At the ripe age of 86, it’s safe to believe that David Attenborough has probably seen more of the world than any budding tourist or explorer. Nevertheless, the man with that comforting and familiar “grandfatherly” voice is relentless and is still creating vivid documentaries such as Blue Planet, The Galapagos Islands and most recently his new six part series, Africa.
Personally nothing beats the start to the new term than watching animals trying not to get eaten, which, to be honest, puts things in to perspective when lounging in the student microcosm and considering whether or not to go to that Philosophy lecture on Rousseau.
With only his voice to guide us, Attenborough takes us around the immense geography of Africa, from the scorched Kalahari desert to the deep and cavernous jungles of the Congo. As with any of his previous series, the intent here is to entertain as well as educate; we are taken on a thrilling jump into nature’s lost Eden. Each episode focuses on different landscapes upon the vast continent and aims to provide a more personal approach to nature.
The dramatic and personal way in which the series is documented is shown through the subtle and unique acts of different animals trying to survive in the continent. On one hand we witness the incredible footage of blind catfish competing for food in an underground chasm; but on the other hand we are made to suffer an emotional rollercoaster, watching the death of a baby elephant whilst its family undertakes a fierce pilgrimage across the parched African plains. Nevertheless, the most outstanding feature of the programme is without doubt the painstaking camerawork. The sheer range of colour and spectacle is a feast for the senses, and the occasional slow-motion segment truly brings the flora and fauna of Africa to life.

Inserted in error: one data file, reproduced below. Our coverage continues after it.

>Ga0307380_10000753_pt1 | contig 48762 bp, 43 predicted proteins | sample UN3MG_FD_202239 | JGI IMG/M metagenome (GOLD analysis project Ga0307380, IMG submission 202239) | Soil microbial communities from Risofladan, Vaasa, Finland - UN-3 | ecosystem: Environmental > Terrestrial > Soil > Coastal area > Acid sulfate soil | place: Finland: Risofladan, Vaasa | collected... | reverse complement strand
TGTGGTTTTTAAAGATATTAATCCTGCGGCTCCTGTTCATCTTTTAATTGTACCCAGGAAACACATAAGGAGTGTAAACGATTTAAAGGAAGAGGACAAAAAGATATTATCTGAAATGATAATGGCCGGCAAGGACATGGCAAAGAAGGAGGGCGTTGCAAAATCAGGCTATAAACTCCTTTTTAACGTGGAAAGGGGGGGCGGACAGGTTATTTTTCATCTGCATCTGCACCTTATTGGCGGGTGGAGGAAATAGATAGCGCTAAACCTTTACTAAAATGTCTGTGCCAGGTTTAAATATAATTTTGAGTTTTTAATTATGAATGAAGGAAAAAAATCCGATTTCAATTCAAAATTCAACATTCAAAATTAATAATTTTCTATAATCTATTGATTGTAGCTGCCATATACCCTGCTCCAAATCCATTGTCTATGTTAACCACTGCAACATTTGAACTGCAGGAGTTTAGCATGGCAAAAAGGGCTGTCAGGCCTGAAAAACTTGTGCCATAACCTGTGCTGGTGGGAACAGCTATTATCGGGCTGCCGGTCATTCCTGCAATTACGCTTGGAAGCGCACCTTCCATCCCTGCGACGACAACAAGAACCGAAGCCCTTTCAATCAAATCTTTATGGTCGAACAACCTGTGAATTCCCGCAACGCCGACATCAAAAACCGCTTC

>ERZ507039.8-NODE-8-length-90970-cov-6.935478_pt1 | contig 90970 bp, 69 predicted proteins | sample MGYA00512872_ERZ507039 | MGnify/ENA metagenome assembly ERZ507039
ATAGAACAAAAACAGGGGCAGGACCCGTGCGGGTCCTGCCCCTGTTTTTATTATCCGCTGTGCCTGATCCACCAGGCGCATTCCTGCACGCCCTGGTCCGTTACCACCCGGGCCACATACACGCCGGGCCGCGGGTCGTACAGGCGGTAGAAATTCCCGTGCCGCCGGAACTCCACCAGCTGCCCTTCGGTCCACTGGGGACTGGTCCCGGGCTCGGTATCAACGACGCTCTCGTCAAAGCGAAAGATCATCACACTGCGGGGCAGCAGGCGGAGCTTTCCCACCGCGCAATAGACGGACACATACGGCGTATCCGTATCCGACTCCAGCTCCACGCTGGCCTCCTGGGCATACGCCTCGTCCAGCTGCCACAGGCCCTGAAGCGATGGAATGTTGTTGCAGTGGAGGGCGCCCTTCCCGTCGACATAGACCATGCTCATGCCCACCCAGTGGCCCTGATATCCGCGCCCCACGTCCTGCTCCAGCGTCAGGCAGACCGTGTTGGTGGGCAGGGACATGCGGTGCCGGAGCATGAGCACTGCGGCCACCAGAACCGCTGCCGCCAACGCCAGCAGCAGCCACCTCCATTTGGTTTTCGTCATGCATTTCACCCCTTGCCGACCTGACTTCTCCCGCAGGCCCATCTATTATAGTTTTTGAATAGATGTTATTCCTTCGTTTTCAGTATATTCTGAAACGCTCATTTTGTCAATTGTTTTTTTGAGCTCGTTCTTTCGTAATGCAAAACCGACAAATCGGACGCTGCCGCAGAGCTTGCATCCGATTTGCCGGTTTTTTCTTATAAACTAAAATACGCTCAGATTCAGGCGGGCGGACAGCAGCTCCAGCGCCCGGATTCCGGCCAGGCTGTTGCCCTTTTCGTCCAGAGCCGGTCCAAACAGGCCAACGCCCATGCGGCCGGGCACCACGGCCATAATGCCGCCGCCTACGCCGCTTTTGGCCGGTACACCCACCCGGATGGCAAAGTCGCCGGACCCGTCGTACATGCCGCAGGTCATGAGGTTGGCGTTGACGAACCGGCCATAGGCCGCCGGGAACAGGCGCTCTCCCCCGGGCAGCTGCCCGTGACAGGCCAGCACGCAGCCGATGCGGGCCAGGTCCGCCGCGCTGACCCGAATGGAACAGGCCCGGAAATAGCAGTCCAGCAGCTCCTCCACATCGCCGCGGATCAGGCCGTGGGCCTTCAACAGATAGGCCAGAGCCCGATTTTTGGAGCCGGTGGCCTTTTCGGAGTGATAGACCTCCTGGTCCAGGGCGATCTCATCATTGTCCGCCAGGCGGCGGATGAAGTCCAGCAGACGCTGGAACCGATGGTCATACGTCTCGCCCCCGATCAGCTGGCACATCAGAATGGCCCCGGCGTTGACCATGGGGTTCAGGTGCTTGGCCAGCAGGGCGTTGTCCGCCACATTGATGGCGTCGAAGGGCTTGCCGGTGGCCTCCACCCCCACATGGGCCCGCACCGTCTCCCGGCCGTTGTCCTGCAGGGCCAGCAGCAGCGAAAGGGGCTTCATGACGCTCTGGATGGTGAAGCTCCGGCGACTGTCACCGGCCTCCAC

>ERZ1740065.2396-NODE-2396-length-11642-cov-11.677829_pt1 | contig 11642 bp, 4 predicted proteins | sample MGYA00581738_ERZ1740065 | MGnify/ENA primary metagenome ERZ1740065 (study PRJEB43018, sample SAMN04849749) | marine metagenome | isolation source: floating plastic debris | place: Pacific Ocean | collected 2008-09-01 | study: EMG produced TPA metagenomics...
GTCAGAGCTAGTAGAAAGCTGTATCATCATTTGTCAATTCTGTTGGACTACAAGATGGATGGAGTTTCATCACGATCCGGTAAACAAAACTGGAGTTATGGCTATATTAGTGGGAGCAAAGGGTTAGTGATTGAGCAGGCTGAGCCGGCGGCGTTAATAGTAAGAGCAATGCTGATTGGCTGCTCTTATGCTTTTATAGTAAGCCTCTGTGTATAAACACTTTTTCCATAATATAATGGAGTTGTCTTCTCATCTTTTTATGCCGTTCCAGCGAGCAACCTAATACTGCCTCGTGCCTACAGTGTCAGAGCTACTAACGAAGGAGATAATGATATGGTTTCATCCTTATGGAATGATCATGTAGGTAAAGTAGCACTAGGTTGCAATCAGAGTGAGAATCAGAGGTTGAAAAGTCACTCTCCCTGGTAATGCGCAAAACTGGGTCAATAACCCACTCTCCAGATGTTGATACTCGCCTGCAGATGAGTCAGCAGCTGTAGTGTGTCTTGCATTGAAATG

The sheer detail and technology of the camerawork is counterbalanced by Attenborough’s humble, yet often humorous narrative. This is especially evident when we pay witness to a female rhino pretending to be asleep in order to avoid the sexual advances of her adolescent male counterpart. Maybe students aren’t so different from animals after all…
However, joking aside, Attenborough’s achievement here is magnificent. Africa holds some incredible natural treasures, from a severely brutal giraffe duel to a rare rhino gathering under an impeccable starlit sky. It’s no wonder that the series took four years to shoot with over 79 filming expeditions in 27 different countries.
But I would be remiss if I didn’t spare a few extra words for the man behind it all. It is unlikely that Attenborough will ever make another nature documentary of the same scope as Africa. He is truly at his best here and the ageing veteran demonstrates that he is still the true maestro of the nature documentary. Bravo, David.